7,500 psi 1,000 hour rotary seal test


The high pressure washpipe assemblies used in oil well drilling are subjected to difficult sealing conditions. A conventional washpipe packing fails in only a few hours when subjected to 6,000 psi or greater mud pressure. Replacement of the failed washpipe packing assembly typically requires the bottom hole assembly to be tripped back into the casing which can result in significant downtime.

Kalsi Engineering has developed two technologies that when combined provides a robust sealing solution to high pressure washpipe assemblies.

Plastic Lined Kalsi Seals constructed of -303 material installed in our patent pending backup ring hardware arrangement have been rotary tested for 1,000 hours at 7,500 psi. The floating washpipe was rotating at 240 feet/minute with 7,500 to 7,800 psi (51.71 to 53.78 MPa) lubricant pressure using an ISO 150 viscosity grade lubricant maintained at 130°F (54.4°C). The test simulates the surface speed of a 4.875” (123.83mm) OD washpipe rotating at 200 RPM at the anticipated temperature of the drilling mud. The seals were in excellent condition at the conclusion of the 1,000 hour test, as shown below, and could have kept running for much longer.

Chapter C16 of our seal handbook describes Plastic Lined Seals. Chapter D17 describes the floating backup ring. Chapter E4 provides guidelines for how to best implement Kalsi sealing technology in what we believe to be the best mechanical arrangement for a high pressure washpipe assembly.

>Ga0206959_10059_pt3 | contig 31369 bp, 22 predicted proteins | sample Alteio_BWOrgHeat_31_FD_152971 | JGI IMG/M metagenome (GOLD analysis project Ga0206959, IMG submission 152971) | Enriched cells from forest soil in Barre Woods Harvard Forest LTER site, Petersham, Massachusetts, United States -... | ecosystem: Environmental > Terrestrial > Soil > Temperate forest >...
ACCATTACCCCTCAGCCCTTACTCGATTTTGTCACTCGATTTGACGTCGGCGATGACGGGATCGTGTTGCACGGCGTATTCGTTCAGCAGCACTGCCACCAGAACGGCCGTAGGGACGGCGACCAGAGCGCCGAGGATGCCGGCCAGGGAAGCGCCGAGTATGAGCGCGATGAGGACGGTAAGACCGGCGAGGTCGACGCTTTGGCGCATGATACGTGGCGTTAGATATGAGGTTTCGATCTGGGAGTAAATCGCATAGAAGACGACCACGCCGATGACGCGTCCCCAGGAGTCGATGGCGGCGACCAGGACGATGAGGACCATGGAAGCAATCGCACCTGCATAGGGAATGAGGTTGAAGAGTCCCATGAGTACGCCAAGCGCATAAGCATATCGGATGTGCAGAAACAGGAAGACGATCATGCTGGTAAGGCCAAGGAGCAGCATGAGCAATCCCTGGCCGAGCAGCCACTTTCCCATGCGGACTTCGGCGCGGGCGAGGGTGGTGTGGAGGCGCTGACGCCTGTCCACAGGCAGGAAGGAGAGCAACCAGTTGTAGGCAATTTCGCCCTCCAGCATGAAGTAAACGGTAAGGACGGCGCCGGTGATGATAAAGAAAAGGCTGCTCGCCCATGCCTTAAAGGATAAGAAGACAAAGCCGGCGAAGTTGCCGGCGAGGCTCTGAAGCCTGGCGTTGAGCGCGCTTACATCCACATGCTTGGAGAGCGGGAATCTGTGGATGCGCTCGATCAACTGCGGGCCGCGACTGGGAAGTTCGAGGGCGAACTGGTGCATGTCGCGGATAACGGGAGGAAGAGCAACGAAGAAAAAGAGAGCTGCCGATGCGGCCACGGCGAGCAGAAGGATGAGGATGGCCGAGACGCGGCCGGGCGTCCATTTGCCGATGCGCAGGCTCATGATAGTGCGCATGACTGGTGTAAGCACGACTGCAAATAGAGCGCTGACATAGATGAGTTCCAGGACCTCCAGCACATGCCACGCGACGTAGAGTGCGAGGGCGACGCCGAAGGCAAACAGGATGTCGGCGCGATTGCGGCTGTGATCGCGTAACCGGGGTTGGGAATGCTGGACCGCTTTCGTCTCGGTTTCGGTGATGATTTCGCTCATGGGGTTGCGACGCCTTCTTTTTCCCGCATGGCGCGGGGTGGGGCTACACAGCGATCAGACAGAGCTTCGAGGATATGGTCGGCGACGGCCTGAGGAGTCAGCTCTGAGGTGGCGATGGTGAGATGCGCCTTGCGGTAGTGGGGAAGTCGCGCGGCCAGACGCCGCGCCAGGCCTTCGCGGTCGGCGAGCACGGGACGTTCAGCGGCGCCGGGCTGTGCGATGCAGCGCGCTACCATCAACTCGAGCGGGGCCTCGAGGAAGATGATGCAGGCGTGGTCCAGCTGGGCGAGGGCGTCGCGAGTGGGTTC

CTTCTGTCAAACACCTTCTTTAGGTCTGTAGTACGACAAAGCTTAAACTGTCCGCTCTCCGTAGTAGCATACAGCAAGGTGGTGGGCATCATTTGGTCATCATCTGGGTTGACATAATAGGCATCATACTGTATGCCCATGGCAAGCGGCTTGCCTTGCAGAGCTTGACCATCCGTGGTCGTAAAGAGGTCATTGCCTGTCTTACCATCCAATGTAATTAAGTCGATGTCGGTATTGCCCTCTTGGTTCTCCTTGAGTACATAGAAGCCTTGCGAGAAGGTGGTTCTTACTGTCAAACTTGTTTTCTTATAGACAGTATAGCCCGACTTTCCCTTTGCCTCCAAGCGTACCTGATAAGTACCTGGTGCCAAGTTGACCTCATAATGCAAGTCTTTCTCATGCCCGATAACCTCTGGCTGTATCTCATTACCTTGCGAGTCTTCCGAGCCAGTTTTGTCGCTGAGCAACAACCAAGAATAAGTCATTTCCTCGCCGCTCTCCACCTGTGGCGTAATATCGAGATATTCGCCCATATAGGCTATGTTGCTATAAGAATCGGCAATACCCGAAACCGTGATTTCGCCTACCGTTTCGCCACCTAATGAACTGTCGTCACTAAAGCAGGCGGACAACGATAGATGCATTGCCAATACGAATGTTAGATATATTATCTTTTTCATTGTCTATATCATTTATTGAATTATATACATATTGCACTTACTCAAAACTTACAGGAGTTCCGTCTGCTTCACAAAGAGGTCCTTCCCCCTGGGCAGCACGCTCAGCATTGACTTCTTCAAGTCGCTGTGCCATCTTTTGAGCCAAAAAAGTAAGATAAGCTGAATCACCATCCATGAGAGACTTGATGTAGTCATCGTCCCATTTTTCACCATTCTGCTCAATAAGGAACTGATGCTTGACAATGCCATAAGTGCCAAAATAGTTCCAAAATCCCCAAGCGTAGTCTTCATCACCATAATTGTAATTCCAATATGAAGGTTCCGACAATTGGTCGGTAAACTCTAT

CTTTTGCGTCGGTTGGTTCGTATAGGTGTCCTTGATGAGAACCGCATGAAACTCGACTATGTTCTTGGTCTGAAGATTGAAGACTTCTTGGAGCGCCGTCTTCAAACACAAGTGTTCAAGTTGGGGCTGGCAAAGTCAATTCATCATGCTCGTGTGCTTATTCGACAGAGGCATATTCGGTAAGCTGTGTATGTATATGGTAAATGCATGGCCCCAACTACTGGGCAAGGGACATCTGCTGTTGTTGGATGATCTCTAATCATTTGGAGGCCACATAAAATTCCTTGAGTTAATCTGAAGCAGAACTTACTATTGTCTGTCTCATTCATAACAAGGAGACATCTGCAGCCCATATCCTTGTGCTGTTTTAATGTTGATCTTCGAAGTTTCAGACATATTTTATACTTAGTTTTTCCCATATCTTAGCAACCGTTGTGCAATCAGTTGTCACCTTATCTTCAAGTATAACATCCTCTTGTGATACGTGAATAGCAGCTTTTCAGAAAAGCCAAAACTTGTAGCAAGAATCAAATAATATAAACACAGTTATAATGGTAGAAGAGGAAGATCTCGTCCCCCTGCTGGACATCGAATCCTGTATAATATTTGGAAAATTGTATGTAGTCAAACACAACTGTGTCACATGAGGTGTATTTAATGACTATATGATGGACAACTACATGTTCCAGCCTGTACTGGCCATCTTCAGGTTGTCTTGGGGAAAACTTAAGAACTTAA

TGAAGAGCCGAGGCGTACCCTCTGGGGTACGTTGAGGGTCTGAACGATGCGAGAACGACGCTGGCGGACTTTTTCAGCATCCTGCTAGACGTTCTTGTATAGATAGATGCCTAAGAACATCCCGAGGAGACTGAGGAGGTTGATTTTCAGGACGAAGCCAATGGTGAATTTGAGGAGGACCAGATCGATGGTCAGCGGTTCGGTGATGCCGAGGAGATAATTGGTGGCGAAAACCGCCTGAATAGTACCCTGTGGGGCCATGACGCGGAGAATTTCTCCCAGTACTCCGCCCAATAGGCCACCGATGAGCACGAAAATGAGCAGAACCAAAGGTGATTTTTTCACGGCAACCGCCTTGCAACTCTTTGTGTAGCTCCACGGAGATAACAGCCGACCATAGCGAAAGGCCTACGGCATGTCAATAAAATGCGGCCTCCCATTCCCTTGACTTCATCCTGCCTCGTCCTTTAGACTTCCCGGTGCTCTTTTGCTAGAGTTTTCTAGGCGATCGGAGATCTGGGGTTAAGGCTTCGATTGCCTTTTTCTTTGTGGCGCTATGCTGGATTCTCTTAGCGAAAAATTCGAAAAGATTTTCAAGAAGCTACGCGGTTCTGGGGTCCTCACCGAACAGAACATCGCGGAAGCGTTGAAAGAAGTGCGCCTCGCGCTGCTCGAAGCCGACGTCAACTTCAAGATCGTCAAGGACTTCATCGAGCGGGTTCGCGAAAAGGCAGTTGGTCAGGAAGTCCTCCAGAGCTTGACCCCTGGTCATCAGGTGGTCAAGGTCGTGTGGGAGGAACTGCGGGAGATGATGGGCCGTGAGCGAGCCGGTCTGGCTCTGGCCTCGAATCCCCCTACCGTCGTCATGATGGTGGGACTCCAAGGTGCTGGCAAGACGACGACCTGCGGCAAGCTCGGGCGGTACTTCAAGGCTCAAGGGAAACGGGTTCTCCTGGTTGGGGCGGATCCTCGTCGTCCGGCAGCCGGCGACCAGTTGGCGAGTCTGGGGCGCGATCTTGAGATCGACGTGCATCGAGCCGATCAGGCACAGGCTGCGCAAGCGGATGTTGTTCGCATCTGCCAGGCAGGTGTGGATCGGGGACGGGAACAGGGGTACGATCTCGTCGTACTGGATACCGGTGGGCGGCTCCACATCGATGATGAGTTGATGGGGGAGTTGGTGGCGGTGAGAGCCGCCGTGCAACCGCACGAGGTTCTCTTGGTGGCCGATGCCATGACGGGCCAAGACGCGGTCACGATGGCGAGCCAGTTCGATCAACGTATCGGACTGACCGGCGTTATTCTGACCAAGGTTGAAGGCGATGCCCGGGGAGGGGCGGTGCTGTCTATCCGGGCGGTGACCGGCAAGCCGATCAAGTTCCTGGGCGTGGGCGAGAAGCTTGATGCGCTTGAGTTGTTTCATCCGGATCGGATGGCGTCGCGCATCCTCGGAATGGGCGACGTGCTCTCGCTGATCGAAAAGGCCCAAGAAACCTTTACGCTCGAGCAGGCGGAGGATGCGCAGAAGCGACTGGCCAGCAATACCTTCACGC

This is the upper rotary seal from our 1,000 hour, 7,500 psi test. The used seal is still in excellent condition. The surface speed was equivalent to a 4.875” (123.83mm) OD washpipe rotating at 200 RPM
This is the upper rotary seal from our 1,000 hour, 7,500 psi test. The used seal is still in excellent condition. The surface speed was equivalent to a 4.875” (123.83mm) OD washpipe rotating at 200 RPM

 

This is the lower rotary seal from our 1,000 hour, 7,500 psi test. As a result of the enhanced lubrication hydrodynamic wave pattern, the extrusion resistant plastic lining, and the patent-pending metal backup rings, both the upper and lower seals survived the test in excellent condition.
This is the lower rotary seal from our 1,000 hour, 7,500 psi test. As a result of the enhanced lubrication hydrodynamic wave pattern, the extrusion resistant plastic lining, and the patent-pending metal backup rings, both the upper and lower seals survived the test in excellent condition.